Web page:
Our city has to realize that their "FINE UNTIL IT HURTS" strategy suffers from unequal and therefore inequitable enforcement. Until they figure that out their efforts to instigate behaviour change as part of a social contract will continue to fail. I can't tell you how far away they are right now from understanding that.
Back to snow removal. Universal Hub has done a great job highlighting all the places in the city that need shoveling to accommodate safe foot traffic but which are not adjacent to a resident-owned property and therefore not covered under the Felix Arroyo law. These unshoveled walks only demonstrate the ineffectiveness of city government. When they cant do what they require of citizens, they lose their credibility.
I myself got fined for not shoveling my front walk after a .5 - 1" snowfall last winter. I shoveled after I returned from work instead of before so the snow was matted but I shoveled what was loose and got a ticket the next day regardless. I can't tell you how pissed off I was to get a fine over nothing and at other times walk to and from the commuter rail station over unshoveled walks with 6-12" inches of snow.
There are problems with enforcement, equal enforcement and negative reinforcement.
What should City Council be working on instead of thinking up new ways to fine residents for social behaviors?
All parks along the Neponset, Charles, and Boston Harbor are owned by the state. The city can't ban anything there, let alone smoking.
Southwest Corridor is a state park
Never realized that until I followed your link.
Which leads to the interesting anomaly of SWC Park being patrolled by the State Police, not Boston Police, even though it runs right behind BPD HQ.
If it's a city law isn't it
If it's a city law isn't it enforceable anywhere within city limits, regardless of who owns the land/park? Cities can enforce speed limits on interstate, right? Isn't a law a law, no matter who owns the property it's broken on--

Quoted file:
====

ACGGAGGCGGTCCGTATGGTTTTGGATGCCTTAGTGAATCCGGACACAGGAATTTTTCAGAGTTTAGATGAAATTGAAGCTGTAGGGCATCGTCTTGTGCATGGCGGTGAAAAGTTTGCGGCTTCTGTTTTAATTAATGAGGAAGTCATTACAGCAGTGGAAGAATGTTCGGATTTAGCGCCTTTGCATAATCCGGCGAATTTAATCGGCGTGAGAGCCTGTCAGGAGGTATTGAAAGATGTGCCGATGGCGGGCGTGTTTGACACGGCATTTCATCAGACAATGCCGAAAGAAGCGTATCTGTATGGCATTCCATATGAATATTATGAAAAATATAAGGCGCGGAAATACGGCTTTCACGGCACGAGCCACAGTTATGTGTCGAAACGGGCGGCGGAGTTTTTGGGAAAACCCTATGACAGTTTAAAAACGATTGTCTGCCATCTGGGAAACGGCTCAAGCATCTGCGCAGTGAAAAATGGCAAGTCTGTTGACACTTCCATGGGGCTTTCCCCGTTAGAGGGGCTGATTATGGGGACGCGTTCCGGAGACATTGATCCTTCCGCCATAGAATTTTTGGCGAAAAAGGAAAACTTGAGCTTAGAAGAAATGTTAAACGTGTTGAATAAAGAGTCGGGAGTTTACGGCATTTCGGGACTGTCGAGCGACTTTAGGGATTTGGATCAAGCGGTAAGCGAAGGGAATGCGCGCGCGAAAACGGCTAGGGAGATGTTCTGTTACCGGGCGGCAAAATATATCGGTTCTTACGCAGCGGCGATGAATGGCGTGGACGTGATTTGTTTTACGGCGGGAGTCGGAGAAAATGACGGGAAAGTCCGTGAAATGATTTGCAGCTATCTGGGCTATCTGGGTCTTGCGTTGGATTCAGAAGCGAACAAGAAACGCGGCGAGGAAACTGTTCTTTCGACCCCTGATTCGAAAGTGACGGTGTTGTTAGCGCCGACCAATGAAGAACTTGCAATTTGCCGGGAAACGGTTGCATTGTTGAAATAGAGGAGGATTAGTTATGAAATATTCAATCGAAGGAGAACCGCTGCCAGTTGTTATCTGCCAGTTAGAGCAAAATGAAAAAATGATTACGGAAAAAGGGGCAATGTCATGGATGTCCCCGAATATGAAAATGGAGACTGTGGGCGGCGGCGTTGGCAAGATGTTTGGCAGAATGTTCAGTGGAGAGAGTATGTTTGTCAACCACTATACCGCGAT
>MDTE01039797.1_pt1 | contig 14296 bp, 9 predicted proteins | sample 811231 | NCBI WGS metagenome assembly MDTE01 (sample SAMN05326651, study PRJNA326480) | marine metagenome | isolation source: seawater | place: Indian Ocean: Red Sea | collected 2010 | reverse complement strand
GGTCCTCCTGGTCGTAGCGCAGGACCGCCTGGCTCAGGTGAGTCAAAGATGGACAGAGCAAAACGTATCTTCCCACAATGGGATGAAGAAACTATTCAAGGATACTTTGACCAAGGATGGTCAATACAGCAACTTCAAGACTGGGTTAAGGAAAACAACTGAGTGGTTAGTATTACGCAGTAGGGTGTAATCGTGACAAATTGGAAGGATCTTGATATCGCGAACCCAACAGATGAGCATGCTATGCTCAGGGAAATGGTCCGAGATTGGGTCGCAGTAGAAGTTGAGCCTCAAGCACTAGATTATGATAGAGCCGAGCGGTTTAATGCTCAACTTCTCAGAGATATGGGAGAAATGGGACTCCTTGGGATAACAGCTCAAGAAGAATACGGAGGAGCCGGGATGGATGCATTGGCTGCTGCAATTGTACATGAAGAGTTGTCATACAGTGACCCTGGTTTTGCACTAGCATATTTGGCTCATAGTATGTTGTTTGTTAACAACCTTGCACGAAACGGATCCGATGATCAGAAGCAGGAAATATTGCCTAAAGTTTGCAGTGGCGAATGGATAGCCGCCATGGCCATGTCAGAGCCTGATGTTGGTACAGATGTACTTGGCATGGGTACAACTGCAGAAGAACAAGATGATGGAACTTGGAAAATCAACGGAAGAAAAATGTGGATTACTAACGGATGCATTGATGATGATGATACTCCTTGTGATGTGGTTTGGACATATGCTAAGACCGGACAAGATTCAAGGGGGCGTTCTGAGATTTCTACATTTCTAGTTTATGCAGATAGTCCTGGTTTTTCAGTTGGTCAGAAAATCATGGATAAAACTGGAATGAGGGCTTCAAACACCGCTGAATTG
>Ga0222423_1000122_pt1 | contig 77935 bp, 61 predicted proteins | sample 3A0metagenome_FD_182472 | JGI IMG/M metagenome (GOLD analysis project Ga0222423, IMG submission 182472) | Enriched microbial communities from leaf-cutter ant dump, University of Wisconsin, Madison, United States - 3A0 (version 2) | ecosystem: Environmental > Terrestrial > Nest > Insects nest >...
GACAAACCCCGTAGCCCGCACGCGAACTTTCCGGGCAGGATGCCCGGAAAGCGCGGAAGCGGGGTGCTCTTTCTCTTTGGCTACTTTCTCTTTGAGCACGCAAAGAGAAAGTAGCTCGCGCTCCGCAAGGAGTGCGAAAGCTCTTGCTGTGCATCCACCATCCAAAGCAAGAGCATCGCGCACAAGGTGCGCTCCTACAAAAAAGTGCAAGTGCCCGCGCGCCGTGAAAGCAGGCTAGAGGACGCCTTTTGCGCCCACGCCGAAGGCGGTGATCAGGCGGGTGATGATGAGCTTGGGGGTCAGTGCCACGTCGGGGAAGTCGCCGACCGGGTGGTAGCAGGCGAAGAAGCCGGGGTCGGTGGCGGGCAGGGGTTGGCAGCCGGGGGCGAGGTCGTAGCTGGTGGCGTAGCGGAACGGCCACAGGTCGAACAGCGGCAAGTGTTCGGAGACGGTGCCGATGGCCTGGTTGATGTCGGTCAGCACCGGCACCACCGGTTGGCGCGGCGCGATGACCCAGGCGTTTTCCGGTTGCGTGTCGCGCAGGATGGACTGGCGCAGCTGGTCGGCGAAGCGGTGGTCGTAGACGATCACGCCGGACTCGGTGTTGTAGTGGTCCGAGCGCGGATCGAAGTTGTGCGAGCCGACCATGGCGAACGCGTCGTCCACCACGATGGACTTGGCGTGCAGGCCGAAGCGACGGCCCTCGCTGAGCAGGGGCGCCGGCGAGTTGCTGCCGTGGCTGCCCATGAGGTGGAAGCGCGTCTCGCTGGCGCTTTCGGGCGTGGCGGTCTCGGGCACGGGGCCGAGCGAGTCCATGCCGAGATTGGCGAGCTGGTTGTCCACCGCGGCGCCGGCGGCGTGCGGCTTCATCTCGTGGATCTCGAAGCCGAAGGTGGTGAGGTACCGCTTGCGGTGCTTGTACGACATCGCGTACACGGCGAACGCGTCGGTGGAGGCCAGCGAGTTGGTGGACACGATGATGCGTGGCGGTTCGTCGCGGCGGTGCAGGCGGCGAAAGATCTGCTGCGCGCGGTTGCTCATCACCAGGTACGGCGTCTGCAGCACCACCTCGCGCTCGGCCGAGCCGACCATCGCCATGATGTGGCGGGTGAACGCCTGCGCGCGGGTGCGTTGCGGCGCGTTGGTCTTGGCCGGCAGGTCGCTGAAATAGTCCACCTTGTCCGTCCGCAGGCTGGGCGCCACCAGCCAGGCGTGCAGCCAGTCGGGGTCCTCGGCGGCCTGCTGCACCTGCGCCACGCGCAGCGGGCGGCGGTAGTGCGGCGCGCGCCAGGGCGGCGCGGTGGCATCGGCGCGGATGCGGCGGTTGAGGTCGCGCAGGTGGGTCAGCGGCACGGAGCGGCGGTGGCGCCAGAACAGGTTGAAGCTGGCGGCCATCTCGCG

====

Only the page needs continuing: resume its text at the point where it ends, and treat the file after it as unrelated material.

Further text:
If the city decided to allow open containers of alcohol in public, the state could still not allow open containers on state beaches or vice versa.
State criminal statues are enforcable everywhere while the DCR has thier own ordinances as does the city.
That's the opposite of what he's saying
I agree with the scenario you present. Similarly, the city can have a law allowing open container but I can have a policy that nobody drinks in my backyard. However, if the city has a law saying no open containers at back yard barbecues, aren't I compelled to comply? See for, example, laws regarding drug use on private property.
Yea you would have to comply
But like all laws stuff rolls down hill. States cannot make laws which conflict with federal laws, and cities cannot make laws which conflict with state laws. I do not believe cities or towns have the right to regulate private alcohol consumption at private residences.
And as you mention, the use of drugs is illegal anywhere and this is outlined in the statute. Smoking, drinking and other public order offenses are decided by cities and towns.
This is increasingly
This is increasingly tangential to the initial topic i guess, but it's really interesting.....
Are municipal laws about handheld calls/texting enforceable on state-owned roads in that municipality? If Boston became a "dry" town (ala Rockport until recently) would merchants who rented space at Logan or the Transportation Building be exempt?
It IS Fascinating To Discuss
We all know that the prohibition of something by a larger governmental entity trumps a freedom granted by a smaller governmental entity. Witness the federal prosecution of marijuana growers and sellers in California, for instance. But, what we're looking at here is the reverse: Does a freedom granted (or, not limited) by the larger entity trump the prohibition of the smaller entity? Does it trump it in some instances, as Pierce asks, or in all, or not at all?
Anyone of our lawyers have actual case law to cite?